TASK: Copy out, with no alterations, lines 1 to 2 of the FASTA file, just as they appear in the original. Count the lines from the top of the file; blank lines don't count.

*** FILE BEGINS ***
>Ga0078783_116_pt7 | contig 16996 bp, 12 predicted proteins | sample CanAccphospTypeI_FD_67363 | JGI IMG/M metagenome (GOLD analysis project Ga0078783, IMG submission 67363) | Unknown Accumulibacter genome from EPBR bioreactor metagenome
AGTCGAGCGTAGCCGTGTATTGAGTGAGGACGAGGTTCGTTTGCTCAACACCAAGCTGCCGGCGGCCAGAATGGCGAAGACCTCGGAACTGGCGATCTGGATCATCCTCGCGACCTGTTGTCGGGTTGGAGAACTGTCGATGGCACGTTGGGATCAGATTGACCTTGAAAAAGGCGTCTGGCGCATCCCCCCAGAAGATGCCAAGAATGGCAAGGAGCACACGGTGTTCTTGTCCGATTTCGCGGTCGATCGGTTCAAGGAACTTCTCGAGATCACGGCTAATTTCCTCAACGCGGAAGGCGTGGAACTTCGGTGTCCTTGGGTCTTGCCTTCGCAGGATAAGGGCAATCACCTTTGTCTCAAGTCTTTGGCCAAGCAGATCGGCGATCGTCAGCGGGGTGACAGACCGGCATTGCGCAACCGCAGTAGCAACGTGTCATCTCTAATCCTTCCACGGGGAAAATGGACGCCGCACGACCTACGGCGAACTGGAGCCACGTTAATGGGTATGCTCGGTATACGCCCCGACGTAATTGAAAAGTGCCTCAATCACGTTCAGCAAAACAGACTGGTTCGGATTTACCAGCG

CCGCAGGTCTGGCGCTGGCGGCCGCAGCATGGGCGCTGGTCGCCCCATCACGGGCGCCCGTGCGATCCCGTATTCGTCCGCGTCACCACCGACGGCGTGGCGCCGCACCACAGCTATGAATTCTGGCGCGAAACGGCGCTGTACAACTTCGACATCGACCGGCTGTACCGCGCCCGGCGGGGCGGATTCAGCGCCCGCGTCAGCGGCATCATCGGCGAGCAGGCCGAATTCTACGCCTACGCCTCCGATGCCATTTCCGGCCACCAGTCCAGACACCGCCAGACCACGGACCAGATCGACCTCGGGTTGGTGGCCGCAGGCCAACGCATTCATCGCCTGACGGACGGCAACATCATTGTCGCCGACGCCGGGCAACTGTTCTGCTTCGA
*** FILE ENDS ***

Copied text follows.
>Ga0078783_116_pt7 | contig 16996 bp, 12 predicted proteins | sample CanAccphospTypeI_FD_67363 | JGI IMG/M metagenome (GOLD analysis project Ga0078783, IMG submission 67363) | Unknown Accumulibacter genome from EPBR bioreactor metagenome
AGTCGAGCGTAGCCGTGTATTGAGTGAGGACGAGGTTCGTTTGCTCAACACCAAGCTGCCGGCGGCCAGAATGGCGAAGACCTCGGAACTGGCGATCTGGATCATCCTCGCGACCTGTTGTCGGGTTGGAGAACTGTCGATGGCACGTTGGGATCAGATTGACCTTGAAAAAGGCGTCTGGCGCATCCCCCCAGAAGATGCCAAGAATGGCAAGGAGCACACGGTGTTCTTGTCCGATTTCGCGGTCGATCGGTTCAAGGAACTTCTCGAGATCACGGCTAATTTCCTCAACGCGGAAGGCGTGGAACTTCGGTGTCCTTGGGTCTTGCCTTCGCAGGATAAGGGCAATCACCTTTGTCTCAAGTCTTTGGCCAAGCAGATCGGCGATCGTCAGCGGGGTGACAGACCGGCATTGCGCAACCGCAGTAGCAACGTGTCATCTCTAATCCTTCCACGGGGAAAATGGACGCCGCACGACCTACGGCGAACTGGAGCCACGTTAATGGGTATGCTCGGTATACGCCCCGACGTAATTGAAAAGTGCCTCAATCACGTTCAGCAAAACAGACTGGTTCGGATTTACCAGCG